Turkish trends to consider in 2017
When asked what factors are impacting Turkish corporate mobility, most local experts point at digitalisation, trimming the fleet and road safety awareness.
Digital across the line
Corporate customers in the Eurasian country are moving fast towards a streamlined fleet management, demanding from their partners an efficient digital support. “Nowadays, consumer products and the development of tools that simplify life are very important. They make the difference today between getting or losing a customer”, says Ilkay Ersoy from DRD. “Customers demand solutions to follow every operation online. Therefore investing heavily in technological infrastructure is very important.”
Moreover, customers want to see the suite of services expanded. “All fleet suppliers offer claims management, tyre replacement, periodic maintenance, et cetera”, adds Mr. Ersoy. “However, fleet owners today demand new, additional services such as safe driving training. Fleet suppliers have to step up the game and develop their products and services to meet the customer’s changing expectations.”
Slowly greener and more CO2-driven
In November 2016, the Turkish vehicle taxation changed dramatically, taking into account engine capacity and sales price and therefore pushing companies to adapt their car policies in favour of more frugal engines and less lusciously equipped cars. But how inclined are Turkish fleets to switch to alternative powertrains and start thinking about mobility management?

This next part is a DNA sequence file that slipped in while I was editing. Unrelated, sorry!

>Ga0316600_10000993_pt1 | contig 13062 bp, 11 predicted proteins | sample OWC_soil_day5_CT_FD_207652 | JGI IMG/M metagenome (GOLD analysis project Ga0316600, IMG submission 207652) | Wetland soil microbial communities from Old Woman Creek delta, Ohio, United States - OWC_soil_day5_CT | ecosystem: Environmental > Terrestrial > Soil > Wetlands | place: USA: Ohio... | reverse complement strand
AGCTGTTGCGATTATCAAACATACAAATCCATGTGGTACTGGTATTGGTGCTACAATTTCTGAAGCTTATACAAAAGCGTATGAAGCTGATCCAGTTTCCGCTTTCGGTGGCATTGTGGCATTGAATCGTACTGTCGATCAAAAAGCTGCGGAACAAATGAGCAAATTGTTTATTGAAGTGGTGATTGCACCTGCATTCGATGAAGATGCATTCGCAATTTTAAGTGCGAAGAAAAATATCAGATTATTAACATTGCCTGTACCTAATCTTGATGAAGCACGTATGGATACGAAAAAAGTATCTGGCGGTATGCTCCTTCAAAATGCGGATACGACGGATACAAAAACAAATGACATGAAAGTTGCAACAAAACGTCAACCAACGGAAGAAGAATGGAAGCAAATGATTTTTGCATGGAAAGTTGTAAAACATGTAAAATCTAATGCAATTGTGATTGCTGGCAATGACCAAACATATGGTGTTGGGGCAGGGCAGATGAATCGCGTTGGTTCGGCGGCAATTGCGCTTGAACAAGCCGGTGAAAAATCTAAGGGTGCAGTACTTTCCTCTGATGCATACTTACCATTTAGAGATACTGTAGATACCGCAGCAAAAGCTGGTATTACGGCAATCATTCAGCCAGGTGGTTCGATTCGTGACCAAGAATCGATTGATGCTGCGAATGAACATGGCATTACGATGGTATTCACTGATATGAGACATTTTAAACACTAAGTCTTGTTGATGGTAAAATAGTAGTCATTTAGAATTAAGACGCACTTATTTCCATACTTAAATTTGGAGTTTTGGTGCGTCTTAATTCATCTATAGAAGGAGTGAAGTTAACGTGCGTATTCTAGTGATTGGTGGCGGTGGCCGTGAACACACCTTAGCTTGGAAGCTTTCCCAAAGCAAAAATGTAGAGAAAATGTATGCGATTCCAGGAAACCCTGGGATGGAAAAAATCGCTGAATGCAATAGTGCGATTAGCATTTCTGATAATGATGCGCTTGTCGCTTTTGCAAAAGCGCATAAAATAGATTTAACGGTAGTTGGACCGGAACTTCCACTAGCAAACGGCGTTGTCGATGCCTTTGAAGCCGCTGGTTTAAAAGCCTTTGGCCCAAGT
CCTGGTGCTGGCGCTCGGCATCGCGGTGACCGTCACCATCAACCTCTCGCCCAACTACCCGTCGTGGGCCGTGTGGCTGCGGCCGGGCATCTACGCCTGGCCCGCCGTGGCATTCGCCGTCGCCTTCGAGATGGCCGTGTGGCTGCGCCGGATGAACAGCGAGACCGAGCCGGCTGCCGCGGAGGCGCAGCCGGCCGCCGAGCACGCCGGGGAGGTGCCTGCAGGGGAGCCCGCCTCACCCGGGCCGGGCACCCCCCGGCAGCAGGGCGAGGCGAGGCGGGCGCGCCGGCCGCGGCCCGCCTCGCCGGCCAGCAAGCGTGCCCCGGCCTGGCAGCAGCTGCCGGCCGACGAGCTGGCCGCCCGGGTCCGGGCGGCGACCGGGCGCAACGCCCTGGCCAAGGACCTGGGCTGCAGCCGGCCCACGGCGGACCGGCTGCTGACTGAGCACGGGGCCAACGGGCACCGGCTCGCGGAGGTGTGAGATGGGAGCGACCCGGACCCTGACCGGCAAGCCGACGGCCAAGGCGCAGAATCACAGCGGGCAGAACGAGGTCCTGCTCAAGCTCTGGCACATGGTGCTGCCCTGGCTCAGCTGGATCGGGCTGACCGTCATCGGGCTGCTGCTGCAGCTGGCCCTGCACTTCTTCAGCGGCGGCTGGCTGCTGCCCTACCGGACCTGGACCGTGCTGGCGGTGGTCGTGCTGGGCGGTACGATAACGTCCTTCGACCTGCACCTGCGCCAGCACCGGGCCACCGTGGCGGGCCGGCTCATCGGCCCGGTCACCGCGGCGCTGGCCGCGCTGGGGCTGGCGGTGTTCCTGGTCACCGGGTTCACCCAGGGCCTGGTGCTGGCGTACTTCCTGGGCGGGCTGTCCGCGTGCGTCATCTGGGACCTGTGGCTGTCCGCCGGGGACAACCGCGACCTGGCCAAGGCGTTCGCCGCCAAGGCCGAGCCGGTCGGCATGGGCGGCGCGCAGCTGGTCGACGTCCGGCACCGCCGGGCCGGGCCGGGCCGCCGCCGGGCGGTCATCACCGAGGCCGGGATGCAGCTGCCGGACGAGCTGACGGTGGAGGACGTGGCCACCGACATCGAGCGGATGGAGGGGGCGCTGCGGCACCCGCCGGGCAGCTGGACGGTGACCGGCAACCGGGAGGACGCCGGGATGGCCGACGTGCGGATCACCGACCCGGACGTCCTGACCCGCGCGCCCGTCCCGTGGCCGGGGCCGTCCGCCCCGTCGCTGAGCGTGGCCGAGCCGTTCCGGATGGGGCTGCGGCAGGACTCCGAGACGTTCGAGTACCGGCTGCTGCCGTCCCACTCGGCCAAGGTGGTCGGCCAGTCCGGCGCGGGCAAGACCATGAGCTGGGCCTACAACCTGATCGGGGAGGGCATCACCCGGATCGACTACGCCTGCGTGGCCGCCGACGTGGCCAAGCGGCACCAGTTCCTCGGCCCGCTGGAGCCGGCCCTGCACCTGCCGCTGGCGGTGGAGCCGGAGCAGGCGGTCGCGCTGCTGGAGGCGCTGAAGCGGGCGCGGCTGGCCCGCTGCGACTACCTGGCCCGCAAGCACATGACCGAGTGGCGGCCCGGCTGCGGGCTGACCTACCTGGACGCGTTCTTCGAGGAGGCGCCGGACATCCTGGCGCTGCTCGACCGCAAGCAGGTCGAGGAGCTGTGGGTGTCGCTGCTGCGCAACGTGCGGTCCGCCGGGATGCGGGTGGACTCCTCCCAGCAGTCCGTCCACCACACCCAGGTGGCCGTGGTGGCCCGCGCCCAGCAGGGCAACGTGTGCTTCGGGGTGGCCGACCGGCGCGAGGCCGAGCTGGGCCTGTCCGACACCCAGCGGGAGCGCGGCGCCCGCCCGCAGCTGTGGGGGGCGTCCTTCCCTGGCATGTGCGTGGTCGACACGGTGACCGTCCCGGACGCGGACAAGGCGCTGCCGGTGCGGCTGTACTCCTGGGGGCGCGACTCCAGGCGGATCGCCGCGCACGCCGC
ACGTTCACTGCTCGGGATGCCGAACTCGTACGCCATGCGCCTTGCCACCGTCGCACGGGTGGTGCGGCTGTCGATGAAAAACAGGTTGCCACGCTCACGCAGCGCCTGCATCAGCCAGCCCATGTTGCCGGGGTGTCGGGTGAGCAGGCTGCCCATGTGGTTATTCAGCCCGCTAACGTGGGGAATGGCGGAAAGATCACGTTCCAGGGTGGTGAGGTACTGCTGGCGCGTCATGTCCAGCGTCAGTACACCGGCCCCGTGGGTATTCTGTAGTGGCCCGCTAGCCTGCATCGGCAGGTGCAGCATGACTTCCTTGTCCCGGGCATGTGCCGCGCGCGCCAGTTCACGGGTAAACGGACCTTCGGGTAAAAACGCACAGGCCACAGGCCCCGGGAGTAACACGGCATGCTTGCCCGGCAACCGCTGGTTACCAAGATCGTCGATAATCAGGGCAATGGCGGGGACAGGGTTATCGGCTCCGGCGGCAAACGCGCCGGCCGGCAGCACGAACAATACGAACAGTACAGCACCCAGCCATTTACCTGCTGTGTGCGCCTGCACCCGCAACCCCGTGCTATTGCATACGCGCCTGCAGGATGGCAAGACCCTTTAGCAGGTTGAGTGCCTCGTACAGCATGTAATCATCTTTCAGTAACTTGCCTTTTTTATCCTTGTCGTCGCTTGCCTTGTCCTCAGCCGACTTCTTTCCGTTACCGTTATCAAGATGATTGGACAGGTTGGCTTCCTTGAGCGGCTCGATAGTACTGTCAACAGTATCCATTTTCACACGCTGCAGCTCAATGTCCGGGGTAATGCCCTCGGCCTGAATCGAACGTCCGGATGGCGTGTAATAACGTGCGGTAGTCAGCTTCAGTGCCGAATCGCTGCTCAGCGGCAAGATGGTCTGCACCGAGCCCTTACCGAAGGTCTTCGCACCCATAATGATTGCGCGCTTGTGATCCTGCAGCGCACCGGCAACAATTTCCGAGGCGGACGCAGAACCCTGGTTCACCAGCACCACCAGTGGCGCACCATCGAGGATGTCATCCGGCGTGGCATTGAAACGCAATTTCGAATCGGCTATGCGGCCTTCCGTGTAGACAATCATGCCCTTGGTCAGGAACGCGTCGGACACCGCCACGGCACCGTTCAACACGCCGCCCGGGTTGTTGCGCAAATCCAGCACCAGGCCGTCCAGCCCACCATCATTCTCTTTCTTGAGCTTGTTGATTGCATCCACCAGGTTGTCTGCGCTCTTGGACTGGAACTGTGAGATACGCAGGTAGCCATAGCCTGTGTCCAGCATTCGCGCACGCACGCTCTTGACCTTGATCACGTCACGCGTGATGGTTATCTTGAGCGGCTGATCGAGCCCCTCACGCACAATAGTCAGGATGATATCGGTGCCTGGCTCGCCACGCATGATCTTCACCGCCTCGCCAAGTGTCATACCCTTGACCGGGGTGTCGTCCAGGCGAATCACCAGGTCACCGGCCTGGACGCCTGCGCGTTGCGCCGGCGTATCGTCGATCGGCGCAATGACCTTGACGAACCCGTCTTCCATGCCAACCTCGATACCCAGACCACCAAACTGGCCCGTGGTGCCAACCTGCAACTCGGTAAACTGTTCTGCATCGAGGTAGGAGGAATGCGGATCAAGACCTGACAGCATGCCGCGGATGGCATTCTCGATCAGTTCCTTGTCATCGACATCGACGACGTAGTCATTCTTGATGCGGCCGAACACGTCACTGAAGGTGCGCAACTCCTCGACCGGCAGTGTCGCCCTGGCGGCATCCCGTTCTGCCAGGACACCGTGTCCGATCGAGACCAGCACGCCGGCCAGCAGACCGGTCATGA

“Mobility management is still not on the agenda of fleet managers and it is expected to come to the Turkey with a lag. Green fleet is becoming a key part of fleet management especially for international and some large local companies”, says Turkay Oktay from LeasePlan.
“Alternative energies such as hybrid and electric vehicles are not so popular in Turkey when compared to Europe, but that is likely to change in the next 3 years”, reckons Philippe Chabert from TebArval, which tries to convince its customers to take a TCO- and CO2-driven approach. “There is not any infrastructure to use or lease electric cars yet, unfortunately”, explains Ilkay Ersoy. “Therefore the number of electric cars in our fleet is limited. In the future, with Turkish government support, we foresee that the market share and easy access of electric car will rise.”
Safety through training and monitoring
Lessors in Turkey see many good practices among companies which are focusing on driver safety and behaviour management. “Companies are putting targets to reduce the number of accidents and to lower loss/damage ratios. These kinds of policies are boosted by good reporting from fleet companies on a driver and company basis”, clarifies Turkay Oktay.
Ilkay Ersoy is convinced that the operational fleet leasing sector should take a role in safety and driver behaviour management. “Fleet suppliers should consider driver behaviour management not as a product, but as a social responsibility. On the customers’ side, there is also an increasing demand for driving safety techniques training – which under occupational safety and health regulations is legally mandatory.” | 24/05/2017 | Dieter Quartier